On August 2, 1938, thirty Eastern-Columbia stores throughout the Pacific Coast celebrated the fiftieth anniversary of their founding. The first store of the group was established in 1888 at 9th Street and Broadway, now home to this building.

 

 

 

 
(1930s)^ - Detailed close-up view of the top floors of the Eastern Columbia Building.  

 

Historical Notes

The Eastern Columbia building was built of steel-reinforced concrete and clad in glossy turquoise terra cotta trimmed with deep blue and gold trim. The building's vertical emphasis is accentuated by deeply recessed bands of paired windows and spandrels with copper panels separated by vertical columns. The façade is decorated with a wealth of motifs—sunburst patterns, geometric shapes, zigzags, chevrons and stylized animal and plant forms. The building is capped with a four-sided clock tower emblazoned with the name "Eastern" in neon and crowned with a central smokestack surrounded by four stylized flying buttresses.*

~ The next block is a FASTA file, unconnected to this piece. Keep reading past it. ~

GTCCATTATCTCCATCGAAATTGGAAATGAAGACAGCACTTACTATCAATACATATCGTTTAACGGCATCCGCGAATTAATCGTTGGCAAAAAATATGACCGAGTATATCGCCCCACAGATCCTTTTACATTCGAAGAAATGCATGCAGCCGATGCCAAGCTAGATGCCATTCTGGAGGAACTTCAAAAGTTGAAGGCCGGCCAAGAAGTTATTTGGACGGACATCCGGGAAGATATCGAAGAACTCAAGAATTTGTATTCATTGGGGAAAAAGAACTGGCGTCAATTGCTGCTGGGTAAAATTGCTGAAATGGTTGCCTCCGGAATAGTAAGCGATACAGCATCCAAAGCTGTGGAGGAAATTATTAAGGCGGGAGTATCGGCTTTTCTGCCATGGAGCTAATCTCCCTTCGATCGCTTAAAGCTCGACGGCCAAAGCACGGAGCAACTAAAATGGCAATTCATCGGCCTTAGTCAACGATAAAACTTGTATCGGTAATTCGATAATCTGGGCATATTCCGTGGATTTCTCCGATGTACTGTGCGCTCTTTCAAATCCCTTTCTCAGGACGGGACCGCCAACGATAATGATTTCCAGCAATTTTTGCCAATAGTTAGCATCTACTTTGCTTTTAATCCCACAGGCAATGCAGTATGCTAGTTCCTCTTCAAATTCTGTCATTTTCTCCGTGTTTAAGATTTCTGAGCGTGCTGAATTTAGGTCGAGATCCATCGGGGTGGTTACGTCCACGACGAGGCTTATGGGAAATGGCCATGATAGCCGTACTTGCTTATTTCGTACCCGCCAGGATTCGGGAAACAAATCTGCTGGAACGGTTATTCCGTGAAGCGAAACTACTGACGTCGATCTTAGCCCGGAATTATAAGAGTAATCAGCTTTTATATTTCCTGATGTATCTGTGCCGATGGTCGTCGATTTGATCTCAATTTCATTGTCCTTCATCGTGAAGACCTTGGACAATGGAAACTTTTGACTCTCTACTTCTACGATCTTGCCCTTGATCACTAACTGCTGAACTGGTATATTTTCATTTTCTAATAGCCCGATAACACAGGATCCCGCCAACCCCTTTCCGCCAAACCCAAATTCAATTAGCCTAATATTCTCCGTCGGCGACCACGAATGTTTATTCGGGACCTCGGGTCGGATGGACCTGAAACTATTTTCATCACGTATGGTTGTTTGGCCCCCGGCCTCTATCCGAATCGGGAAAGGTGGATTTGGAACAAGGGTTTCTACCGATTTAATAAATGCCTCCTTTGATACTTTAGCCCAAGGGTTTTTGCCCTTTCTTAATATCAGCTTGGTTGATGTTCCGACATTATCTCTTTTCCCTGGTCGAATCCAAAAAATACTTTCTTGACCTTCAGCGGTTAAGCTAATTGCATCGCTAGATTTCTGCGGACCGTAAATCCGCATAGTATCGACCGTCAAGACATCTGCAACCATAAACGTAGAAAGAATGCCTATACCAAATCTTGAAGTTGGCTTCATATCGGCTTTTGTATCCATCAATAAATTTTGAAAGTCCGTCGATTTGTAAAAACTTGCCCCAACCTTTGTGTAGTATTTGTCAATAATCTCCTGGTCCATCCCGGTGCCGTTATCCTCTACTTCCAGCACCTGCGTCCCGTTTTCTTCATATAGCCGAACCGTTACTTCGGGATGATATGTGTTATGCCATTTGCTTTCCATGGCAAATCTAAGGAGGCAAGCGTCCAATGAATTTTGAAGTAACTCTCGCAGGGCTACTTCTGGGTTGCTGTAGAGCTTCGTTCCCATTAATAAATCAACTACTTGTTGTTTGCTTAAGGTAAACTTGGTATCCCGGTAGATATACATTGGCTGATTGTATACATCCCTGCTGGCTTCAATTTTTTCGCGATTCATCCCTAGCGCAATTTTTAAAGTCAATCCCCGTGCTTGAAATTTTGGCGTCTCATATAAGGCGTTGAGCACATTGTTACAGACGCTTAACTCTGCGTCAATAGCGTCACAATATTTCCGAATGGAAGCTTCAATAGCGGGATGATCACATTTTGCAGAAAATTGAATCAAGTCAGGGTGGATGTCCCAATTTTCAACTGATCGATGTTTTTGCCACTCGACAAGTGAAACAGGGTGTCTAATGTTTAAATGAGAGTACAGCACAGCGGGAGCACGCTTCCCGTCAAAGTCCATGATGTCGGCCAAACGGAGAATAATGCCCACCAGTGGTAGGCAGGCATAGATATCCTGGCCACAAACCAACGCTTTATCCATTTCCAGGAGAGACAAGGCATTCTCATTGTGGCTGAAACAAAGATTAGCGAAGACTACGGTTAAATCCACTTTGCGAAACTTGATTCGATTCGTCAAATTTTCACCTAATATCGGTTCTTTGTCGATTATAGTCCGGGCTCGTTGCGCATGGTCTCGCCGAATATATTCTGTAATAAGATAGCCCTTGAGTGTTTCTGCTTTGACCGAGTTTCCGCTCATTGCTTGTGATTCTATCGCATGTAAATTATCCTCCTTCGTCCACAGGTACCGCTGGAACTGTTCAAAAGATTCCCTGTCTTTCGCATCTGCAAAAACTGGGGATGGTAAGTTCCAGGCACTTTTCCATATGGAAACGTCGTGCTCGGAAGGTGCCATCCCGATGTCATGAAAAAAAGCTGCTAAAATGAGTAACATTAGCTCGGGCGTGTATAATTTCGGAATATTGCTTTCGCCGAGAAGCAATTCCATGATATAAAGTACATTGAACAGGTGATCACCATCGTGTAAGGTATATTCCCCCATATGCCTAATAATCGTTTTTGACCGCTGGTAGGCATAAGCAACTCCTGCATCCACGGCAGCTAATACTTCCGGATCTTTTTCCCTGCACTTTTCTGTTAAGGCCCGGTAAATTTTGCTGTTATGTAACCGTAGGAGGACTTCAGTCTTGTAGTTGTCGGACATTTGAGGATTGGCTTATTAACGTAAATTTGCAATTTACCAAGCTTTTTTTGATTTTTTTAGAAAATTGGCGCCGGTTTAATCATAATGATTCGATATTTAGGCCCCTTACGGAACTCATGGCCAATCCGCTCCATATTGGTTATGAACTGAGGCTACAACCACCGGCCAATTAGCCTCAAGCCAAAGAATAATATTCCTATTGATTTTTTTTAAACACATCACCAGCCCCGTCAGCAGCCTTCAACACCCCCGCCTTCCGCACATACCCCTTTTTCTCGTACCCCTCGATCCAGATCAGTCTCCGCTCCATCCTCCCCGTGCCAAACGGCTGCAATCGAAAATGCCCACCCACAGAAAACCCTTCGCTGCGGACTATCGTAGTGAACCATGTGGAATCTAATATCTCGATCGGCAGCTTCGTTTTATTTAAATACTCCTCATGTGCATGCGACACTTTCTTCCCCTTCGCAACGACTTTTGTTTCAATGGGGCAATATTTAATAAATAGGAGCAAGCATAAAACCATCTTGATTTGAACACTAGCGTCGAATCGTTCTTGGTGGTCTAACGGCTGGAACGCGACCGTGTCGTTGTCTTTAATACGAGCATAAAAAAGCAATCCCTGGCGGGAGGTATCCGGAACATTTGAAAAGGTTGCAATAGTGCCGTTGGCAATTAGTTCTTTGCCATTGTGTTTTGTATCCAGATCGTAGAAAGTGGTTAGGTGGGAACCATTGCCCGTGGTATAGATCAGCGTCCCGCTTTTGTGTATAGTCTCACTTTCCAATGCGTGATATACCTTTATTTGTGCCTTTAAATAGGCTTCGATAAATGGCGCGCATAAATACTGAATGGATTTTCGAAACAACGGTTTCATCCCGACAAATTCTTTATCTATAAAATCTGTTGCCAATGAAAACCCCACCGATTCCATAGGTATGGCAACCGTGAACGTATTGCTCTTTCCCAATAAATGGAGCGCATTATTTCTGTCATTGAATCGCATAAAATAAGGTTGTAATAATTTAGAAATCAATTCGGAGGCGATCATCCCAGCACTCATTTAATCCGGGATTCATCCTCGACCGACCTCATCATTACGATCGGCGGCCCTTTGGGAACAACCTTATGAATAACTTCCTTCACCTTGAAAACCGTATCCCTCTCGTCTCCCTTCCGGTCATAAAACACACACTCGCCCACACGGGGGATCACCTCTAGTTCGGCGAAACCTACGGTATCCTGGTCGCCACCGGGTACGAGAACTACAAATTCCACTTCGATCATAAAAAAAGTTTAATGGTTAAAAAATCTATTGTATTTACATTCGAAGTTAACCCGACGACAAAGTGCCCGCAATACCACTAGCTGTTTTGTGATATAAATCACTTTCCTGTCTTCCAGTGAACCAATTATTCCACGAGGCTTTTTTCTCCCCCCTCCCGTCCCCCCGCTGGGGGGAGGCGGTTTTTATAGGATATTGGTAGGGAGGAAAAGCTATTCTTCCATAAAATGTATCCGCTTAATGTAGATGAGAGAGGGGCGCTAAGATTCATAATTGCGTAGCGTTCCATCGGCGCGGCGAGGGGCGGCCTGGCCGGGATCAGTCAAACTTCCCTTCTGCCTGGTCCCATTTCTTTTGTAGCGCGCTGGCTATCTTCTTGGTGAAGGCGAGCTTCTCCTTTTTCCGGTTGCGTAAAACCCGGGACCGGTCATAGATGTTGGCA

(1950)* - Actress Monica Lewis stands on a ladder underneath the tower clock on the Eastern Building, a thirteen-story Art Deco building designed by architect Claud Beelman at 849 S. Broadway. Photo caption reads: "A reminder that standard time returns at 2 a.m. tomorrow. Actress Monica Lewis gets set to turn back clock an hour atop downtown building".  

 

Historical Notes

In 1985, the Eastern Columbia Building was designated Los Angeles Historic-Cultural Monument No. 294 (Click HERE to see complete listing).

 

 

 

 

 
(2016)* - Night view of the refurbished Eastern Columbia clock tower. Courtesy of Berlyn Photography  

 

Historical Notes

Known for it’s beautiful 4-sided neon clock tower, the building was erected in 1930 and converted into lofts in 2006. Lovingly referred to as the “Jewel of Downtown,” it is considered to be one of the premier examples of Art Deco architecture in the country.